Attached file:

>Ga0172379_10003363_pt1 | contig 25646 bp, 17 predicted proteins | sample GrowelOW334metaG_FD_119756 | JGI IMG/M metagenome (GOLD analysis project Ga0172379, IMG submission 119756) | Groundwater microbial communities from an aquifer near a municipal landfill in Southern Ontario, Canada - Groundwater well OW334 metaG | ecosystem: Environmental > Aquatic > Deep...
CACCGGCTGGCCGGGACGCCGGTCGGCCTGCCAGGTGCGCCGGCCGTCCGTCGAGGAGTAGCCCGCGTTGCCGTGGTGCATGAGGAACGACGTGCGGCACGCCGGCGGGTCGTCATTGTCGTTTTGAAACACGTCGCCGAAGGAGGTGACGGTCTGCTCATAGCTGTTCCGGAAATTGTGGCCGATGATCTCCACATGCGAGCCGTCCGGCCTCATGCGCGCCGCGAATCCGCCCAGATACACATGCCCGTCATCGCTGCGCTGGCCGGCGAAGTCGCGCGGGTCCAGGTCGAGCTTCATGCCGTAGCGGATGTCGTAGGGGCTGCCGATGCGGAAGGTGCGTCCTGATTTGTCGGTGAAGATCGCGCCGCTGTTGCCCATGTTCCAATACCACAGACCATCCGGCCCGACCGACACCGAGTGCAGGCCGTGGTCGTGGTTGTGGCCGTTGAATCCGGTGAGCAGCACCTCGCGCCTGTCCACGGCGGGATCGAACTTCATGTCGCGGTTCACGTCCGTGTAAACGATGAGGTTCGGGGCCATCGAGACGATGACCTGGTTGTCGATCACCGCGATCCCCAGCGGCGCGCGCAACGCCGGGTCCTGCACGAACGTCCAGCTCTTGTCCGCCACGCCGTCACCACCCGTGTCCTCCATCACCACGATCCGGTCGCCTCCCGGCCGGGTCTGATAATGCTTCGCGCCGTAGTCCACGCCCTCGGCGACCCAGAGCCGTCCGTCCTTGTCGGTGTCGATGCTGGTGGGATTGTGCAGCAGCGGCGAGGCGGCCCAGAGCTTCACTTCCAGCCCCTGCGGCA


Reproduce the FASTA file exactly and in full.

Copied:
>Ga0172379_10003363_pt1 | contig 25646 bp, 17 predicted proteins | sample GrowelOW334metaG_FD_119756 | JGI IMG/M metagenome (GOLD analysis project Ga0172379, IMG submission 119756) | Groundwater microbial communities from an aquifer near a municipal landfill in Southern Ontario, Canada - Groundwater well OW334 metaG | ecosystem: Environmental > Aquatic > Deep...
CACCGGCTGGCCGGGACGCCGGTCGGCCTGCCAGGTGCGCCGGCCGTCCGTCGAGGAGTAGCCCGCGTTGCCGTGGTGCATGAGGAACGACGTGCGGCACGCCGGCGGGTCGTCATTGTCGTTTTGAAACACGTCGCCGAAGGAGGTGACGGTCTGCTCATAGCTGTTCCGGAAATTGTGGCCGATGATCTCCACATGCGAGCCGTCCGGCCTCATGCGCGCCGCGAATCCGCCCAGATACACATGCCCGTCATCGCTGCGCTGGCCGGCGAAGTCGCGCGGGTCCAGGTCGAGCTTCATGCCGTAGCGGATGTCGTAGGGGCTGCCGATGCGGAAGGTGCGTCCTGATTTGTCGGTGAAGATCGCGCCGCTGTTGCCCATGTTCCAATACCACAGACCATCCGGCCCGACCGACACCGAGTGCAGGCCGTGGTCGTGGTTGTGGCCGTTGAATCCGGTGAGCAGCACCTCGCGCCTGTCCACGGCGGGATCGAACTTCATGTCGCGGTTCACGTCCGTGTAAACGATGAGGTTCGGGGCCATCGAGACGATGACCTGGTTGTCGATCACCGCGATCCCCAGCGGCGCGCGCAACGCCGGGTCCTGCACGAACGTCCAGCTCTTGTCCGCCACGCCGTCACCACCCGTGTCCTCCATCACCACGATCCGGTCGCCTCCCGGCCGGGTCTGATAATGCTTCGCGCCGTAGTCCACGCCCTCGGCGACCCAGAGCCGTCCGTCCTTGTCGGTGTCGATGCTGGTGGGATTGTGCAGCAGCGGCGAGGCGGCCCAGAGCTTCACTTCCAGCCCCTGCGGCA